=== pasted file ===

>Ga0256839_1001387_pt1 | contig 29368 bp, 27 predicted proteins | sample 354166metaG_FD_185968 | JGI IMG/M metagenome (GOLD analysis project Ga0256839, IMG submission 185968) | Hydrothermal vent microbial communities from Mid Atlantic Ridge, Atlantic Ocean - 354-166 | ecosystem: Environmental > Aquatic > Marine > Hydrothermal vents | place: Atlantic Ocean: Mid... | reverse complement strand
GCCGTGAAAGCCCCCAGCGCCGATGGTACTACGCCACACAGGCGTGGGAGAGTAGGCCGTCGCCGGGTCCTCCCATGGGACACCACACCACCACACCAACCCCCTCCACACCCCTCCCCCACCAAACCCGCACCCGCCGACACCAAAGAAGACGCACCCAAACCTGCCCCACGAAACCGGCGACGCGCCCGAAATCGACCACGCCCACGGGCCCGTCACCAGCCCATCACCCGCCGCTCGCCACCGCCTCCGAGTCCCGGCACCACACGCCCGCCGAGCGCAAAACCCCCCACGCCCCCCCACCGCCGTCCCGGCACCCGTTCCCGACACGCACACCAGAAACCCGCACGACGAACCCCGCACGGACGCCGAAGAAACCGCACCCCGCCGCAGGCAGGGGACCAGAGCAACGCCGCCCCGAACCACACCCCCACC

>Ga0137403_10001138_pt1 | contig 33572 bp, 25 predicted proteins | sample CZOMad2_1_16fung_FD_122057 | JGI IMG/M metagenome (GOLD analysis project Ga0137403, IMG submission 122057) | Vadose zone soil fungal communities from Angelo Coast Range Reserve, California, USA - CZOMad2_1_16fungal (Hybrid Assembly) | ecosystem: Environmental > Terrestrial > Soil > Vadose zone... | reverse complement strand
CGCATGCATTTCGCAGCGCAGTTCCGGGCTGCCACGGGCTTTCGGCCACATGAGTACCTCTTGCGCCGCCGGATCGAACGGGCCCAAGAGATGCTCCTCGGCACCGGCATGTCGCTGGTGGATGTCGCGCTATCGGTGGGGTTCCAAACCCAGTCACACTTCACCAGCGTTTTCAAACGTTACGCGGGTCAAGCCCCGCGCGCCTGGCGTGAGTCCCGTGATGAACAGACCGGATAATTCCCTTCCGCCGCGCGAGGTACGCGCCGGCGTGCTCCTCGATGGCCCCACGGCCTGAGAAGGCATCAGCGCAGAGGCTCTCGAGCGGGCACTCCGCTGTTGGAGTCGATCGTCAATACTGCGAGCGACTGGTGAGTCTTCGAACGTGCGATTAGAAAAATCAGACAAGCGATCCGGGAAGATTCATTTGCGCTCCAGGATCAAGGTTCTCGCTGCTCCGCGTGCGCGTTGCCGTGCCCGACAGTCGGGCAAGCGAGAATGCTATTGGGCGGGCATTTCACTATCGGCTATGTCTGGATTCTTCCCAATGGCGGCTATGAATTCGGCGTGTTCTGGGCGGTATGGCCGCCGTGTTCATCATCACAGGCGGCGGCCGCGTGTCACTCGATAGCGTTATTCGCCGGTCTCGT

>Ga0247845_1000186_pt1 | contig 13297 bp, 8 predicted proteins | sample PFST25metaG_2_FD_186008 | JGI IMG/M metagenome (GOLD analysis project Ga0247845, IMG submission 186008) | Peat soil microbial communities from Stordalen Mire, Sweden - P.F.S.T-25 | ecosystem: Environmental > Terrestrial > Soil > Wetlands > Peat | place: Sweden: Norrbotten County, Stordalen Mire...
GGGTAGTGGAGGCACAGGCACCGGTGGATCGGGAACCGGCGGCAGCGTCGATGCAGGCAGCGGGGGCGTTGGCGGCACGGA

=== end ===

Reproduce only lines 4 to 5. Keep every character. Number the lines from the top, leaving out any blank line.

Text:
CGCATGCATTTCGCAGCGCAGTTCCGGGCTGCCACGGGCTTTCGGCCACATGAGTACCTCTTGCGCCGCCGGATCGAACGGGCCCAAGAGATGCTCCTCGGCACCGGCATGTCGCTGGTGGATGTCGCGCTATCGGTGGGGTTCCAAACCCAGTCACACTTCACCAGCGTTTTCAAACGTTACGCGGGTCAAGCCCCGCGCGCCTGGCGTGAGTCCCGTGATGAACAGACCGGATAATTCCCTTCCGCCGCGCGAGGTACGCGCCGGCGTGCTCCTCGATGGCCCCACGGCCTGAGAAGGCATCAGCGCAGAGGCTCTCGAGCGGGCACTCCGCTGTTGGAGTCGATCGTCAATACTGCGAGCGACTGGTGAGTCTTCGAACGTGCGATTAGAAAAATCAGACAAGCGATCCGGGAAGATTCATTTGCGCTCCAGGATCAAGGTTCTCGCTGCTCCGCGTGCGCGTTGCCGTGCCCGACAGTCGGGCAAGCGAGAATGCTATTGGGCGGGCATTTCACTATCGGCTATGTCTGGATTCTTCCCAATGGCGGCTATGAATTCGGCGTGTTCTGGGCGGTATGGCCGCCGTGTTCATCATCACAGGCGGCGGCCGCGTGTCACTCGATAGCGTTATTCGCCGGTCTCGT

>Ga0247845_1000186_pt1 | contig 13297 bp, 8 predicted proteins | sample PFST25metaG_2_FD_186008 | JGI IMG/M metagenome (GOLD analysis project Ga0247845, IMG submission 186008) | Peat soil microbial communities from Stordalen Mire, Sweden - P.F.S.T-25 | ecosystem: Environmental > Terrestrial > Soil > Wetlands > Peat | place: Sweden: Norrbotten County, Stordalen Mire...